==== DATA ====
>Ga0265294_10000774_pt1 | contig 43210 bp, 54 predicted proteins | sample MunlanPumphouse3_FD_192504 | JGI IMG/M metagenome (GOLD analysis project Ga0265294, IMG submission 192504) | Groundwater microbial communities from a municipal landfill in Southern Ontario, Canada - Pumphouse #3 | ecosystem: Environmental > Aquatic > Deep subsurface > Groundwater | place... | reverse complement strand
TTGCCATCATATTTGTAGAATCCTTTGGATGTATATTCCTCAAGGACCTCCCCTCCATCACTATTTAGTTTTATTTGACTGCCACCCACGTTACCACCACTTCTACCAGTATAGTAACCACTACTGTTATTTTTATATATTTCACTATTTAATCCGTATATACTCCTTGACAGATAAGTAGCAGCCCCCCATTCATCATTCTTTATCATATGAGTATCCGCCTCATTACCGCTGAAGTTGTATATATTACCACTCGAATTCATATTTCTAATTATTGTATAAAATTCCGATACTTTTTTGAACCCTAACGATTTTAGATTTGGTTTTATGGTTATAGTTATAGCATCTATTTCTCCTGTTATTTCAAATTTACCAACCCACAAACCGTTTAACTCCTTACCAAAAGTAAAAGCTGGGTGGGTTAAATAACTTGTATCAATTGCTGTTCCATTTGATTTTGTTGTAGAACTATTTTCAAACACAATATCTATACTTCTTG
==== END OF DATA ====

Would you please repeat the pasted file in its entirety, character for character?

>Ga0265294_10000774_pt1 | contig 43210 bp, 54 predicted proteins | sample MunlanPumphouse3_FD_192504 | JGI IMG/M metagenome (GOLD analysis project Ga0265294, IMG submission 192504) | Groundwater microbial communities from a municipal landfill in Southern Ontario, Canada - Pumphouse #3 | ecosystem: Environmental > Aquatic > Deep subsurface > Groundwater | place... | reverse complement strand
TTGCCATCATATTTGTAGAATCCTTTGGATGTATATTCCTCAAGGACCTCCCCTCCATCACTATTTAGTTTTATTTGACTGCCACCCACGTTACCACCACTTCTACCAGTATAGTAACCACTACTGTTATTTTTATATATTTCACTATTTAATCCGTATATACTCCTTGACAGATAAGTAGCAGCCCCCCATTCATCATTCTTTATCATATGAGTATCCGCCTCATTACCGCTGAAGTTGTATATATTACCACTCGAATTCATATTTCTAATTATTGTATAAAATTCCGATACTTTTTTGAACCCTAACGATTTTAGATTTGGTTTTATGGTTATAGTTATAGCATCTATTTCTCCTGTTATTTCAAATTTACCAACCCACAAACCGTTTAACTCCTTACCAAAAGTAAAAGCTGGGTGGGTTAAATAACTTGTATCAATTGCTGTTCCATTTGATTTTGTTGTAGAACTATTTTCAAACACAATATCTATACTTCTTG